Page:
• Like 2

Share this post


Link to post
Share on other sites

That is some pretty stuff Jack! I bet that made beautiful decking :WOW:

Share some pics of the knife when you're finished...I'm sure it will be spectacular using that Tigerwood. 

I am researching small forge designs. I really enjoyed making the handles, but I am ready to do something more. I really want to forge my own Damascus. :reading:

 

Share this post


Link to post
Share on other sites
16 hours ago, ArcticDave said:

A quick swipe of boiled linseed oil to accentuate the chatoyance of the burls in the maple. After that dried, just several coats of clear shellac, sanded with 320grit between coats. A final buffing off with fine scotchbrite and an application of paste wax as a top coat.

LOL, I was shuttering here wondering if you used Urethane or the like.  LOL   GOOD MAN!!!!!!!!!!!!!!!!!!!!!!!!!!!!!!!!!!!!!!!!!!!!!!!!!!!!!!!!!!!!

  • Haha 1

Share this post


Link to post
Share on other sites
1 hour ago, homefire said:

LOL, I was shuttering here wondering if you used Urethane or the like.  LOL   GOOD MAN!!!!!!!!!!!!!!!!!!!!!!!!!!!!!!!!!!!!!!!!!!!!!!!!!!!!!!!!!!!!

I hate polyurethane too!:25r30wi:

Natural finishes wherever possible for me :D

 

  • Haha 1

Share this post


Link to post
Share on other sites
7 minutes ago, ArcticDave said:

I hate polyurethane too!:25r30wi:

Natural finishes wherever possible for me :D

 

Yep, may as just well use Plastic as that crap.  Any natural Finnish can be repaired as needed. Most handy for Gun Stocks and not.   Not that crap.  

  • Like 2

Share this post


Link to post
Share on other sites

Nice work on your knife Dave.

Ive  tried using  boiled linseed oil like you suggested. it works pretty good on ironwood. clear coat polyurethane doesn't. the wood is too oily. you can literately hit a block of ironwood with a hammer and get a greasy spot on the face of the hammer. but that's one of the reasons this stuff weathers so well. Its very dense,hard and its oily. I got the best results if I wiped the ironwood down several times with acetone first, let it dry before applying a finish. this seems to help the finish bond to the grain of the wood.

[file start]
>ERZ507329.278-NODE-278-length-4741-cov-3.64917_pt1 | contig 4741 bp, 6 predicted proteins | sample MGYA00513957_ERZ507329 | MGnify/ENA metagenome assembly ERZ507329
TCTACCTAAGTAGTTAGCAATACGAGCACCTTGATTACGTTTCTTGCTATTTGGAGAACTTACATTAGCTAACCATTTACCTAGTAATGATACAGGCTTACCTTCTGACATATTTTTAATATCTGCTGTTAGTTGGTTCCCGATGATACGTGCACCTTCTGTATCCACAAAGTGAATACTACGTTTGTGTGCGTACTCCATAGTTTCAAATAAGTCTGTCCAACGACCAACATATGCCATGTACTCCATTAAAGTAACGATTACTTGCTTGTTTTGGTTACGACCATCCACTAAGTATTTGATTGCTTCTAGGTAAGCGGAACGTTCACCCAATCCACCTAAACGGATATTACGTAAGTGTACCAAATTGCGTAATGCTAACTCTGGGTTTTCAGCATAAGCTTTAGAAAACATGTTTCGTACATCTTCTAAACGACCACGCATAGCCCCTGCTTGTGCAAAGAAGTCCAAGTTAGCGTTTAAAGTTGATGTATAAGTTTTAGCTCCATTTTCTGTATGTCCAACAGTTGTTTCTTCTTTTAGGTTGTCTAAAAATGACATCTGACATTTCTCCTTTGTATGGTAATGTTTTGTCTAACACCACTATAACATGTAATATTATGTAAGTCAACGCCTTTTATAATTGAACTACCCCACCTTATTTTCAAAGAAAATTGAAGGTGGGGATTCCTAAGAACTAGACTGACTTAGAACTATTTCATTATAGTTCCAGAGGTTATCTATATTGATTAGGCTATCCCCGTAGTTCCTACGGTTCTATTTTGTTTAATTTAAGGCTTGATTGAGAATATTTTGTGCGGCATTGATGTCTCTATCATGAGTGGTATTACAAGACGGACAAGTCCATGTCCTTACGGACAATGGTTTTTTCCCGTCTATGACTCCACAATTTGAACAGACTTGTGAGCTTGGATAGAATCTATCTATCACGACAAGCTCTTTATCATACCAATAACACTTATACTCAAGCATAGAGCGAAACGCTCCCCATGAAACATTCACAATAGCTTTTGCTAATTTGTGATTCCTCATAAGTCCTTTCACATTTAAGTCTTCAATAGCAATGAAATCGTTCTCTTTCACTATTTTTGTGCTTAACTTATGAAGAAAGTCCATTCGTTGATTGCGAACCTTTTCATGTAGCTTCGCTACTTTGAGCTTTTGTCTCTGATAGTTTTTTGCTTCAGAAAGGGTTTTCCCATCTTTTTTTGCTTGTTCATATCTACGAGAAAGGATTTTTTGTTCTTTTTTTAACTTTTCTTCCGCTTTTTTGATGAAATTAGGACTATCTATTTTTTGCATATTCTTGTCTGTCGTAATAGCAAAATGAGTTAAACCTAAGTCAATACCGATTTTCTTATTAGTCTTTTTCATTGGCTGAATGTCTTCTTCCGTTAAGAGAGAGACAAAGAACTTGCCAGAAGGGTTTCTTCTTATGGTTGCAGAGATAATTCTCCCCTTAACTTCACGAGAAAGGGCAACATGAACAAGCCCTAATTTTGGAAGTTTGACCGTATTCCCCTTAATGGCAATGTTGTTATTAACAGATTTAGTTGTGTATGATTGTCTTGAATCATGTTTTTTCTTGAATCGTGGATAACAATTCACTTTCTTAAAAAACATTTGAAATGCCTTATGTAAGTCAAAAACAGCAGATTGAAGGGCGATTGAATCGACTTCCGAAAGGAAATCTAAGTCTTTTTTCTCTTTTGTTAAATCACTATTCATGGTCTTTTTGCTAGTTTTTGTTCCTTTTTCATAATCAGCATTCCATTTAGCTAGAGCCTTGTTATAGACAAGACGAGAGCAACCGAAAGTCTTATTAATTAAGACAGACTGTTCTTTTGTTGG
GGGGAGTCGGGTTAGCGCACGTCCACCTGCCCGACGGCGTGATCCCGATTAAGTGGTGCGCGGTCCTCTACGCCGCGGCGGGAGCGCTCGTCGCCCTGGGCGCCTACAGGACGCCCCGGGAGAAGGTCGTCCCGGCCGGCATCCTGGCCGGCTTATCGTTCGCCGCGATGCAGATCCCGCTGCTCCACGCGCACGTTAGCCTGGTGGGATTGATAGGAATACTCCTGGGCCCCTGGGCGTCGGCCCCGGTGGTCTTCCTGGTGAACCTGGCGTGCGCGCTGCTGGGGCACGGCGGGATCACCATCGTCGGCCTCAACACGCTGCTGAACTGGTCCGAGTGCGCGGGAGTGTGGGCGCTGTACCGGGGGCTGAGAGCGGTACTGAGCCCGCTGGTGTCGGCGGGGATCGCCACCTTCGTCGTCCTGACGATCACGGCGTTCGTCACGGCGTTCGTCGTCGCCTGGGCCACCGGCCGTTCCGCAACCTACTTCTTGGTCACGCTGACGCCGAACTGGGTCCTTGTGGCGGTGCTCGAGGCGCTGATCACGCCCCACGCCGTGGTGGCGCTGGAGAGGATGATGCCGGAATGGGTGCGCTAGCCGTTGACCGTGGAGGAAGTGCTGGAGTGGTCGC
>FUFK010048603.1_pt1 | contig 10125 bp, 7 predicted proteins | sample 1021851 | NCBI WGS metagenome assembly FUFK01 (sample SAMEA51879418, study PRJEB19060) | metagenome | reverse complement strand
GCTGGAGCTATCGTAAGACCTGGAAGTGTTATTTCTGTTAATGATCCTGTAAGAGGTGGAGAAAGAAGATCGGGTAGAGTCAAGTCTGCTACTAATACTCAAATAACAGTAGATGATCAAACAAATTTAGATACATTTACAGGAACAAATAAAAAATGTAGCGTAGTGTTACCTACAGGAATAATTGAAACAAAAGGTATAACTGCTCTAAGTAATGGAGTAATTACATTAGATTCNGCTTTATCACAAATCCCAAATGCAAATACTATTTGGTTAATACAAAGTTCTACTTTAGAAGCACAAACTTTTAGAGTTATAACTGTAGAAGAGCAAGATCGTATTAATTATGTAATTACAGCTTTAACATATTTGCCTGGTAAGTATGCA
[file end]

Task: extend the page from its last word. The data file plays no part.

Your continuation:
Here is some photos of a knife I was building awhile back. you can see the Ironwood real good in these. when I took the photos I was in the process of fitting the pins and scales to the blade. that's all hand (flame) file work around the edge with a hot plum brown on the blade. handmade guard. it came out pretty nice. I'll see If I can find some other photos with Ironwood. Taking photo's indoors doesn't work very well but it is a nice shot of my wall switch in my shop. :D
AzNuggetBob

 

 

 

new knife 2 002.JPG

new knife 2 004.JPG

new knife 005.JPG

new knife 003.JPG

  • Like 3

Share this post


Link to post
Share on other sites

Create an account or sign in to comment

You need to be a member in order to leave a comment

Create an account

Sign up for a new account in our community. It's easy!

Register a new account

Sign in

Already have an account? Sign in here.

Sign In Now

  • Recently Browsing   0 members

    No registered users viewing this page.

×